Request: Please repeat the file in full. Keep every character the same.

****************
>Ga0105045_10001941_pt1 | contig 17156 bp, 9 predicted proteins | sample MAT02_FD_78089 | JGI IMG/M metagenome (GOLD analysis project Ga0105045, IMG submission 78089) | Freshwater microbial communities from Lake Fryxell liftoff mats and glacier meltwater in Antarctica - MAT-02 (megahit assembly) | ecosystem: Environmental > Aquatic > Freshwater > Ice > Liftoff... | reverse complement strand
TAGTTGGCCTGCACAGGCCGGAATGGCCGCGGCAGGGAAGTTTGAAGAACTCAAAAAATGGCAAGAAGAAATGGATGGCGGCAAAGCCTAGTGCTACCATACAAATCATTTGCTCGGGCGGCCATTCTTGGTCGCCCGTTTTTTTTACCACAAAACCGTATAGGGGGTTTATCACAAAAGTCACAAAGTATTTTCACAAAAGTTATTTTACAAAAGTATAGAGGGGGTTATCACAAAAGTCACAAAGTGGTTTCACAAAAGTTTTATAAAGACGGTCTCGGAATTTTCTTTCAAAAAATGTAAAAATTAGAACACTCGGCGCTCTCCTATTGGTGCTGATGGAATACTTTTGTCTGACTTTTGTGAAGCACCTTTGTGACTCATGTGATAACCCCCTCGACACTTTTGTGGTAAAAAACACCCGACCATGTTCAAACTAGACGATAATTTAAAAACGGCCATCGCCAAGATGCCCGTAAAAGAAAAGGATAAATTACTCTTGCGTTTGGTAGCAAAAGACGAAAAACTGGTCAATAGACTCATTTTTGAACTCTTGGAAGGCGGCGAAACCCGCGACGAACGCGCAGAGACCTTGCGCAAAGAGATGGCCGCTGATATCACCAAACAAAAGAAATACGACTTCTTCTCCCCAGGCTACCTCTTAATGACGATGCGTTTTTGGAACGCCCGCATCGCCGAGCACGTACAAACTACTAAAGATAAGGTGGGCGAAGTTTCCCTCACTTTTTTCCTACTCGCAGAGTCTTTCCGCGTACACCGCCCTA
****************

>Ga0105045_10001941_pt1 | contig 17156 bp, 9 predicted proteins | sample MAT02_FD_78089 | JGI IMG/M metagenome (GOLD analysis project Ga0105045, IMG submission 78089) | Freshwater microbial communities from Lake Fryxell liftoff mats and glacier meltwater in Antarctica - MAT-02 (megahit assembly) | ecosystem: Environmental > Aquatic > Freshwater > Ice > Liftoff... | reverse complement strand
TAGTTGGCCTGCACAGGCCGGAATGGCCGCGGCAGGGAAGTTTGAAGAACTCAAAAAATGGCAAGAAGAAATGGATGGCGGCAAAGCCTAGTGCTACCATACAAATCATTTGCTCGGGCGGCCATTCTTGGTCGCCCGTTTTTTTTACCACAAAACCGTATAGGGGGTTTATCACAAAAGTCACAAAGTATTTTCACAAAAGTTATTTTACAAAAGTATAGAGGGGGTTATCACAAAAGTCACAAAGTGGTTTCACAAAAGTTTTATAAAGACGGTCTCGGAATTTTCTTTCAAAAAATGTAAAAATTAGAACACTCGGCGCTCTCCTATTGGTGCTGATGGAATACTTTTGTCTGACTTTTGTGAAGCACCTTTGTGACTCATGTGATAACCCCCTCGACACTTTTGTGGTAAAAAACACCCGACCATGTTCAAACTAGACGATAATTTAAAAACGGCCATCGCCAAGATGCCCGTAAAAGAAAAGGATAAATTACTCTTGCGTTTGGTAGCAAAAGACGAAAAACTGGTCAATAGACTCATTTTTGAACTCTTGGAAGGCGGCGAAACCCGCGACGAACGCGCAGAGACCTTGCGCAAAGAGATGGCCGCTGATATCACCAAACAAAAGAAATACGACTTCTTCTCCCCAGGCTACCTCTTAATGACGATGCGTTTTTGGAACGCCCGCATCGCCGAGCACGTACAAACTACTAAAGATAAGGTGGGCGAAGTTTCCCTCACTTTTTTCCTACTCGCAGAGTCTTTCCGCGTACACCGCCCTA